Dotted Notes in Music – How to Count Dotted Rhythms

What are dotted notes in music theory?

When a note is dotted, the rhythm is changed. A dot adds half the note value to the written note. This formula holds for whole notes, half notes, quarters, and all other notes.

When we understand the dotted note formula, we can play our pieces in rhythm.

Dotted Notes in Music Rhythms

When we see a dot beside a note, we add time to the duration of the note.

dotted notes in music explained

A dot beside a note changes the length of time we hold the note.

The dotted note formula is the original note plus one-half of the original.

dot beside note in music

Dotted note formula: The dot adds half the note value to the duration.

For example, a half note gets two beats. A dotted half note will get those two beats, plus half of two, which is one. So in total, this is three beats. 2 + 1 = 3. A dotted half gets three beats.

Likewise, a dotted quarter will get one beat plus half of one beat – or 1 1/2 beats.  This could be a quarter note and an eighth note, or 3 eighth notes.

dotted notes in music

A dotted quarter gets 1 1/2 beats.

Note: Rests in music can also be dotted.

The dot placement matters

A dot above or below the note means something else. Above or below the note head suggests we play the note short and separated. The musical term for this is stacatto. This is not a change in the note duration.

For a note to be a dotted note rhythm, the dot will be beside the note head. This is true for all note values (half, quarter, etc.)

How to Clap and a Count Dotted Note in Music

When we clap and count dotted rhythms, we hold the note for the full value. And we continue counting throughout.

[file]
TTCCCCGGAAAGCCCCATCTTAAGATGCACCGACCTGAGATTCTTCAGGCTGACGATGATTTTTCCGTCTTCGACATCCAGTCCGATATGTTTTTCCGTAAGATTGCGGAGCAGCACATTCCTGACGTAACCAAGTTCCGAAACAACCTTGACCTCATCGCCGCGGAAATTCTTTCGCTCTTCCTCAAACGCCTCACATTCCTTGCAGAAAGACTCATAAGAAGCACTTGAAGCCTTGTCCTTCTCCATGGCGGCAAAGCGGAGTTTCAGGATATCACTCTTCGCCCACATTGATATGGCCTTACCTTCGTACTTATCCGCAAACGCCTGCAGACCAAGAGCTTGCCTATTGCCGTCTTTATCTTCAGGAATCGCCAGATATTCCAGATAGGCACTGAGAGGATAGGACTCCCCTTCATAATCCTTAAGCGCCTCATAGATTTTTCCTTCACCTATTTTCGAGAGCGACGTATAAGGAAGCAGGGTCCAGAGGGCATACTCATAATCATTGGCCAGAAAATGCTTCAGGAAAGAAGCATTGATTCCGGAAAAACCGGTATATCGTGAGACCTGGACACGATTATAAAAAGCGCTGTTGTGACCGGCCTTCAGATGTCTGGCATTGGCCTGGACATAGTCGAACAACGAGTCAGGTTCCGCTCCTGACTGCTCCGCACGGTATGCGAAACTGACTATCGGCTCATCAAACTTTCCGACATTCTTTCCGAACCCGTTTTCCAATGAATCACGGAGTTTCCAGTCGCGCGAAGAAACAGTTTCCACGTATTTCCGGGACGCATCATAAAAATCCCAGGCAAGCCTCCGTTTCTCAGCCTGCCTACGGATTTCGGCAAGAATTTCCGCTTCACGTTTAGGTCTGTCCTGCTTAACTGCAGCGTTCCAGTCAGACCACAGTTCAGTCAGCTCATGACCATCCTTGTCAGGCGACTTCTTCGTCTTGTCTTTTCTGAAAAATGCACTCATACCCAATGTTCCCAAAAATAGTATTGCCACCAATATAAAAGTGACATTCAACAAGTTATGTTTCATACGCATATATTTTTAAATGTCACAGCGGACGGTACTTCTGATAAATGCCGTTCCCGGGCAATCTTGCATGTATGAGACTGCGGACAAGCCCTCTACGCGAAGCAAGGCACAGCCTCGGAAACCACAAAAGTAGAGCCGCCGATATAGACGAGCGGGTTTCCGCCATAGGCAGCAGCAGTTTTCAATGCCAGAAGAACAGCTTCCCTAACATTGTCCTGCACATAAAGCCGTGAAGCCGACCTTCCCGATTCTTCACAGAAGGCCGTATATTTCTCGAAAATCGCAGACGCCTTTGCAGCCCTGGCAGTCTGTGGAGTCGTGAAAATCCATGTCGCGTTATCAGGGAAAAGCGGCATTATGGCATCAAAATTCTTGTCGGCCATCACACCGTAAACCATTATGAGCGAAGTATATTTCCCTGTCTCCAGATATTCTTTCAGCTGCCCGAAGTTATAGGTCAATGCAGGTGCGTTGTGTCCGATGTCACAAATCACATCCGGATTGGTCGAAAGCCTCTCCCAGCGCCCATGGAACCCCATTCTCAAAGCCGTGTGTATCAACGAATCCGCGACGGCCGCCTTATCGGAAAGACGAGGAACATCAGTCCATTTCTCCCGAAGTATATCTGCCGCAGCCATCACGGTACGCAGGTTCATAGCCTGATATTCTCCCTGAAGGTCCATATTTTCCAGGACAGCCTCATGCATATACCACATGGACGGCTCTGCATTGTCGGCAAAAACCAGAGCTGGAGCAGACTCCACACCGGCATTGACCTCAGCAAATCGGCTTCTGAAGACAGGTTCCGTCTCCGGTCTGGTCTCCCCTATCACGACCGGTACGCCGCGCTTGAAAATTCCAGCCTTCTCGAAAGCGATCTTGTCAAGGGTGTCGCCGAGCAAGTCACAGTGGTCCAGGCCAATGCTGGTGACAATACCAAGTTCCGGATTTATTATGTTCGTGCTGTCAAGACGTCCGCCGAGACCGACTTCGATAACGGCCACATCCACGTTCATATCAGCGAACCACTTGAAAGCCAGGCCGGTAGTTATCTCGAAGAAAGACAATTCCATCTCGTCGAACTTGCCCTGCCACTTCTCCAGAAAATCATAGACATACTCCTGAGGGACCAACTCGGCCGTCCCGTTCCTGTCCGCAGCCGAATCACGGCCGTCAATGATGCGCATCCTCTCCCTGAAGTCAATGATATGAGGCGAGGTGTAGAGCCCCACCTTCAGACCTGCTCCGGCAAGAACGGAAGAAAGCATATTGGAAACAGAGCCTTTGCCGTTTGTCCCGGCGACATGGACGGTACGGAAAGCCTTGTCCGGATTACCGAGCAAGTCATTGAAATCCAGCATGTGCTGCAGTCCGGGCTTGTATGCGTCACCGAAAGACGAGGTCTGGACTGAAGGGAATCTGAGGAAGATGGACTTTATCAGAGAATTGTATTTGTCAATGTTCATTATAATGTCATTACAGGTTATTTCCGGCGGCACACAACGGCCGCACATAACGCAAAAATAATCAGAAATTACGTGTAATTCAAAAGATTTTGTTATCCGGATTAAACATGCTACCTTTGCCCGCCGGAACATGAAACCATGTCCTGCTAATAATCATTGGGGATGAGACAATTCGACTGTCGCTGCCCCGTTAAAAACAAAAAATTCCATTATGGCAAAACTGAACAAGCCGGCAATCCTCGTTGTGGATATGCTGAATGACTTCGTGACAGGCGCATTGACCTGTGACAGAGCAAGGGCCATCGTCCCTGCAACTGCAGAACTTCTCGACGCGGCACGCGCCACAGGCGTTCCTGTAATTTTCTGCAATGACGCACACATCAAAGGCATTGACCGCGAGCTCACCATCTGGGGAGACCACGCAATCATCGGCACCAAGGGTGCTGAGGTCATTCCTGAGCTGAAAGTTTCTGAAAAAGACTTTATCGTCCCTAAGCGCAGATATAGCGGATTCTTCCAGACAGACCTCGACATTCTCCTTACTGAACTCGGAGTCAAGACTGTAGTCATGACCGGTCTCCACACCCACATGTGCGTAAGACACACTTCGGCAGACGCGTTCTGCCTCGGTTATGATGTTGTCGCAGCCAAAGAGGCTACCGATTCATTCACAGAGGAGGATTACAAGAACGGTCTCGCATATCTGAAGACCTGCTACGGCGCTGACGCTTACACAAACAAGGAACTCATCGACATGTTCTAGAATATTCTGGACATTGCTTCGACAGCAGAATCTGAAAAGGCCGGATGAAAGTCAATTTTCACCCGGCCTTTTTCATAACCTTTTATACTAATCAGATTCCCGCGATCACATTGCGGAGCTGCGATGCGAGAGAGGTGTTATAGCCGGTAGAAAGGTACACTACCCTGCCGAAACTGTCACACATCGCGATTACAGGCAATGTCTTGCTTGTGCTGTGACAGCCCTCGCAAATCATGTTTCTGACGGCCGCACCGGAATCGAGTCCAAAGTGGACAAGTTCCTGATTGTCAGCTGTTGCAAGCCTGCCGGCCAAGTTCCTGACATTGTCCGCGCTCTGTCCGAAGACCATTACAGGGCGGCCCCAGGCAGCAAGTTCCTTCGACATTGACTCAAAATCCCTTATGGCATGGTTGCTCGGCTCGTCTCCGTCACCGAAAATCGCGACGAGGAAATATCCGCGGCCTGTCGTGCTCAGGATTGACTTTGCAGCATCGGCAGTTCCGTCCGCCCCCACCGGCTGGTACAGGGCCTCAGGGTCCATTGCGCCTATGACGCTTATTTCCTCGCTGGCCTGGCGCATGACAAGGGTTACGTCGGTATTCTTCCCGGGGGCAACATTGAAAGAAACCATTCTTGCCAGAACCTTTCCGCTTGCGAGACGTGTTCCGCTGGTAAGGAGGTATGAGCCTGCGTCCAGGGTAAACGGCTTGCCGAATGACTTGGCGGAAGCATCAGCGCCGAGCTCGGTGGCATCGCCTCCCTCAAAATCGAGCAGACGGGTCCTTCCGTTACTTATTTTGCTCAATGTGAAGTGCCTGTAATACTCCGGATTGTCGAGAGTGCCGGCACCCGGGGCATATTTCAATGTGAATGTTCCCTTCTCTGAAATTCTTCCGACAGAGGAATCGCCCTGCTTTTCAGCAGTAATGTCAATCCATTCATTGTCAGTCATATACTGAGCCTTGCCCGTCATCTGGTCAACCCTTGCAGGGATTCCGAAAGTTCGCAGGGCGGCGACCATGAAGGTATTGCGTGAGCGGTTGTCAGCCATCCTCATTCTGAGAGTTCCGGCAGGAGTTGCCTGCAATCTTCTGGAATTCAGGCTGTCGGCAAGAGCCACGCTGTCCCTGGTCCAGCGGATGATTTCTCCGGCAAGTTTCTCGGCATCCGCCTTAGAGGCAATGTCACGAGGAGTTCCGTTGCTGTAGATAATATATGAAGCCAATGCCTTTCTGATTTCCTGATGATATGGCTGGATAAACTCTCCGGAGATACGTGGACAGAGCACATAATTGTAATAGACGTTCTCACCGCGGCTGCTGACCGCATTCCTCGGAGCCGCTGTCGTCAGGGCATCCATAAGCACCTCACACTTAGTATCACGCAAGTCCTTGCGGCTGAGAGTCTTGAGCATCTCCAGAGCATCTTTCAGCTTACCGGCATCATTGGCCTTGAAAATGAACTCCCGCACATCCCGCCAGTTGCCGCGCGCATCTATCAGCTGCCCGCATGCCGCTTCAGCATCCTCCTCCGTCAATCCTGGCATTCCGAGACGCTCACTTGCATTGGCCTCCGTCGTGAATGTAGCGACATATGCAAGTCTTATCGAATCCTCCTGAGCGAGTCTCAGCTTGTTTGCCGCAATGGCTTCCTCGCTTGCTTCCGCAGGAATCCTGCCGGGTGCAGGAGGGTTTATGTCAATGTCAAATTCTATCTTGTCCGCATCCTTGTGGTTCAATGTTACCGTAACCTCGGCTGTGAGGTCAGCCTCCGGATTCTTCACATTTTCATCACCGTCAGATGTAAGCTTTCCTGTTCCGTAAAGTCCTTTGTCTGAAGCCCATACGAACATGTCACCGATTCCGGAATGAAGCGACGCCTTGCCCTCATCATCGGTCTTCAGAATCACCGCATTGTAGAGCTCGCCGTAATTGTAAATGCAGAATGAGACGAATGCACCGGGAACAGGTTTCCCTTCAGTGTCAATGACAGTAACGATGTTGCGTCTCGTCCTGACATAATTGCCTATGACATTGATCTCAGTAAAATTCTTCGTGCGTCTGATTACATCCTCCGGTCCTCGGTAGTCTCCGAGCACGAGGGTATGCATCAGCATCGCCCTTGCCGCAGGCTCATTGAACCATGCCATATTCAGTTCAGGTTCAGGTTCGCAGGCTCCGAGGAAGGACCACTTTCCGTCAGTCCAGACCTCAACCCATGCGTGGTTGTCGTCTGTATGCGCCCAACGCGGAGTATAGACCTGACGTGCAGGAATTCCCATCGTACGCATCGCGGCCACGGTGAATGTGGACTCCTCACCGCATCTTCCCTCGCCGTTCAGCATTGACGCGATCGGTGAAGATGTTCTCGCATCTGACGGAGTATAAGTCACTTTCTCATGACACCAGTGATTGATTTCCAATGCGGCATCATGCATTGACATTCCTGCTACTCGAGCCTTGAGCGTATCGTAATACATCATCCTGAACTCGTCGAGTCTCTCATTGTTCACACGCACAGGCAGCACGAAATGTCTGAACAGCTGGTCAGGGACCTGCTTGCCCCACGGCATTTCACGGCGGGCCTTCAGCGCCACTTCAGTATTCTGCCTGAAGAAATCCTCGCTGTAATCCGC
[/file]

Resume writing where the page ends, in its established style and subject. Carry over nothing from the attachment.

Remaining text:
For example, we may count two half notes as “1 2, 3 4.” Or “1 2, 1 2.” The claps land on 1 and 3, or 1 and 1, respectively.

For a dotted half and quarter, we still have a total of 4 beats. But the dotted note gets three and the quarter gets one. So “1 2 3, 4.” The clap lands on 1 and 4.

The total beats in each measure will stay consistent with the time signature for the piece.


Many thanks to for some of the images above. 

Allen Mathews

Hi, I’m Allen Mathews. 

I started as a folk guitarist, then fell in love with classical guitar in my 20’s. Despite a lot of practice and schooling, I still couldn’t get my music to flow well. I struggled with excess tension. My music sounded forced. And my hands and body were often sore. I got frustrated, and couldn’t see the way forward. Then, over the next decade, I studied with two other stellar teachers – one focused on the technical movements, and one on the musical (he was a concert pianist). In time, I came to discover a new set of formulas and movements. These brought new life and vitality to my practice. Now I help guitarists find more comfort and flow in their music, so they play more beautifully.
Click here for a sample formula.

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